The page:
Sidewalk Talk gives people in Austin a chance to be heard

A group of volunteers, mostly consisting of therapists, is trying something new to get people in Austin to communicate with each other more.

The idea is called Sidewalk Talk and anyone can walk by one of their events and sit down to chat about anything they want.

A couple years ago, two psychotherapists in San Francisco came up with the idea to set up chairs on the sidewalk and offer to listen to strangers for free.

It quickly spread to other cities like Los Angeles, Portland, Washington, D.C., and now Austin.
Wednesday, a group of chairs on the Congress Avenue sidewalk quickly filled up with people stopping to share their thoughts with total strangers.

“A lot of times we don't have people to talk to who offer the gift of true listening,” said Larry Johnson who stopped to talk to Sidewalk Talk volunteers Wednesday. 

It was the first time Sidewalk Talk set up camp on a busy street in Austin and the event was well received by people from all walks of life downtown.
“We’re getting more people stopping than we thought we would,” said licensed psychologist and Sidewalk Talk Austin City Coordinator Candice Ackerman.

The U.S. Substance Abuse and Mental Health Services Administration reports about 18 percent of the U.S. population suffers from some kind of mental health disorder. About half of them do not seek treatment for their condition.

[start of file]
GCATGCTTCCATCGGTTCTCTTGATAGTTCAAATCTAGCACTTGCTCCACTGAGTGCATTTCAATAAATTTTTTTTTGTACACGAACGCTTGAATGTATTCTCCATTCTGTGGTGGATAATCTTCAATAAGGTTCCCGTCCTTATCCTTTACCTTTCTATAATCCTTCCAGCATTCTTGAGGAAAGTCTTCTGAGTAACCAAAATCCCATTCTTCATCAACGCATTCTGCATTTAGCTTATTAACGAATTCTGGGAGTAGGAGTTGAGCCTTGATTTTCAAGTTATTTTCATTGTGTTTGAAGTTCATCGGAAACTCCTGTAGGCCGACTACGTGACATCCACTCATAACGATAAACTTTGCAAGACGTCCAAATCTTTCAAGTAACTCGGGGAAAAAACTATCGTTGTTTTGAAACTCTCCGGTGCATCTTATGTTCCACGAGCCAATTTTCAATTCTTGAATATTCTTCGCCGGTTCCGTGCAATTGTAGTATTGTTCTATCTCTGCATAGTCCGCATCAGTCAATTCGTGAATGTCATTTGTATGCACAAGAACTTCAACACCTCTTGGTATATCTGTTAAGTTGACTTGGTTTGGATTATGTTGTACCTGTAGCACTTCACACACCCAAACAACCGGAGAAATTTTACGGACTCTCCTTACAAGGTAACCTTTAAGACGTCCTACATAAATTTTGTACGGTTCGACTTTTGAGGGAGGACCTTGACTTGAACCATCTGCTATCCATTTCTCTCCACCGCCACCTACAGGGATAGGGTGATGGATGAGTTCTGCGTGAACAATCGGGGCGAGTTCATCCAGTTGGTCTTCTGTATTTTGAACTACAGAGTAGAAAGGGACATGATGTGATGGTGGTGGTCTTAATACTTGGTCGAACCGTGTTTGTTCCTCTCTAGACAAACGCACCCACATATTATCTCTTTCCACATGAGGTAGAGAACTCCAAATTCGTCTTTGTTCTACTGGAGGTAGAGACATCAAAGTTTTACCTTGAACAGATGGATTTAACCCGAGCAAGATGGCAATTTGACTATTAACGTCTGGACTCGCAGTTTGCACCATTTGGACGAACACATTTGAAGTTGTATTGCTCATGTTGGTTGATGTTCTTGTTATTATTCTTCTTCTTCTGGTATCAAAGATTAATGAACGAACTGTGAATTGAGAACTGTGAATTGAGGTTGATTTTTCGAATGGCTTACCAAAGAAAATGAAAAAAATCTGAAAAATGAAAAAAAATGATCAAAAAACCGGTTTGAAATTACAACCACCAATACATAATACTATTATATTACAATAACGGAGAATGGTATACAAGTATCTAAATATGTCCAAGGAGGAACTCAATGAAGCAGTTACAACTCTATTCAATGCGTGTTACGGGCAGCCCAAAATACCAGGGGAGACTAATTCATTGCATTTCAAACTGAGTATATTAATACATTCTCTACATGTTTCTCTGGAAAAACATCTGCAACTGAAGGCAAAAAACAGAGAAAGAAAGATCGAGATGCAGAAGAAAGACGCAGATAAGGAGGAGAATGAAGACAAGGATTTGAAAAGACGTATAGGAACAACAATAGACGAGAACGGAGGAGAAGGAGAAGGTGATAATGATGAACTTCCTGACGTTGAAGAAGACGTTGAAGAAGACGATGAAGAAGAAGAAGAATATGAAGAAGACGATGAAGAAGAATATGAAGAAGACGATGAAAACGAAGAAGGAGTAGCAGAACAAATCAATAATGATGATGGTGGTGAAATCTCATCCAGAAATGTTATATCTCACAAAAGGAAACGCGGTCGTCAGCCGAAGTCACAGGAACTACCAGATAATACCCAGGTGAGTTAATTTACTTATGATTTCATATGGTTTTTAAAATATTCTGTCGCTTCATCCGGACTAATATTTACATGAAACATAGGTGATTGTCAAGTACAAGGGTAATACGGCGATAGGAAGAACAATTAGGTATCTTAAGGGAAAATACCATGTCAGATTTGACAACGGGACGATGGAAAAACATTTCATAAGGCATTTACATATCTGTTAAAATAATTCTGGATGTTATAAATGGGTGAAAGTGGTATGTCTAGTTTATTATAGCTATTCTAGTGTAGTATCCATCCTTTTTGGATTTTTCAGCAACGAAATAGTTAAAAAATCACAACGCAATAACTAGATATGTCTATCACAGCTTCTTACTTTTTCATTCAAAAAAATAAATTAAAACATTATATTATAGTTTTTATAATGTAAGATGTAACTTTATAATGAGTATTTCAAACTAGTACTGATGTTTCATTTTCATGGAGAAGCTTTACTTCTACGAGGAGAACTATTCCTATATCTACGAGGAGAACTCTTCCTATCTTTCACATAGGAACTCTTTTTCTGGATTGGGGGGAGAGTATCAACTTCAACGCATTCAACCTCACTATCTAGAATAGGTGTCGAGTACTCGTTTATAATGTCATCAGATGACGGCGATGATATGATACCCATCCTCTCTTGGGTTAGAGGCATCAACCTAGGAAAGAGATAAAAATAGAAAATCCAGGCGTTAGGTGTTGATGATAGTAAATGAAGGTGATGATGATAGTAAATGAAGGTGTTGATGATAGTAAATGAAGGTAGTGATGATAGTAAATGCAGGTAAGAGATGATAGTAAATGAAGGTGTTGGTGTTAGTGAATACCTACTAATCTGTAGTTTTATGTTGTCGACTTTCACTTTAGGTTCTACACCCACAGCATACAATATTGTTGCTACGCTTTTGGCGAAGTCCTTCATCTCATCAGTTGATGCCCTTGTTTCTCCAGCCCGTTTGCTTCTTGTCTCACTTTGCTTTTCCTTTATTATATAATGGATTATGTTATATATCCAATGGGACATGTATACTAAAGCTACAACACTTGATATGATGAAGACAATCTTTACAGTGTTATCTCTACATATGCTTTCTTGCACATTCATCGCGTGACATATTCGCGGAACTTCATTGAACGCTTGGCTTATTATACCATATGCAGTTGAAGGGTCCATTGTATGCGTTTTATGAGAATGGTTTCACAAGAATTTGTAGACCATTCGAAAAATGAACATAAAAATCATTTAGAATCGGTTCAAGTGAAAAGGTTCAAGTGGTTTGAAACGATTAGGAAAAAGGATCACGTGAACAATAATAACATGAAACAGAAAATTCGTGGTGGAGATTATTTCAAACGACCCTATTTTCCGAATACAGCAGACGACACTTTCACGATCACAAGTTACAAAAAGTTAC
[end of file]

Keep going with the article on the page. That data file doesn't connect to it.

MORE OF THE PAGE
Sidewalk Talk volunteers hope to take away some of the fear that keeps millions of Americans from turning to therapy.

“To work around mental health and the stigma around mental health, so, by having people out on the street that are just everyday people talking about their problems, we're hoping to kind of break that stigma,” Ackerman said. 

But it's not considered sidewalk therapy; instead the premise is much simpler, talk and be heard.

“It was very helpful because, actually, a total stranger that doesn't know me, who hasn't formed opinions, was able to sit down, look me in my eye and hear what I had to say. And that in and of itself made me feel comfortable to continue to talk, to continue to open up,” said Johnson. 

When it was first introduced to people in San Francisco, there was another goal too.

“Usually, on the sidewalks, people are usually looking down at their phones, they're on their earbuds and they're not paying attention to the world around them. So we're trying to bring back human connection and to bring that humanity back,” Ackerman said. 

“We don't engage one another, we don't know one another anymore, we're afraid of one another, we isolate, we're aloof and that kills our humanity, it kills our spirit, it kills our country,” said Johnson. 

After offering to listen to strangers on one of Austin’s busiest streets, Sidewalk Talk hopes to inspire others to reach out and strike up a conversation. 

“This should be on every corner in America,” Johnson said. 

Sidewalk Talk Austin is still looking for volunteers. They said most of their volunteers are therapists, but they do offer training for non-professionals.
They want to hold an event every other week in the Austin area.

Visit Sidewalk Talk Austin on Facebook for a schedule of events.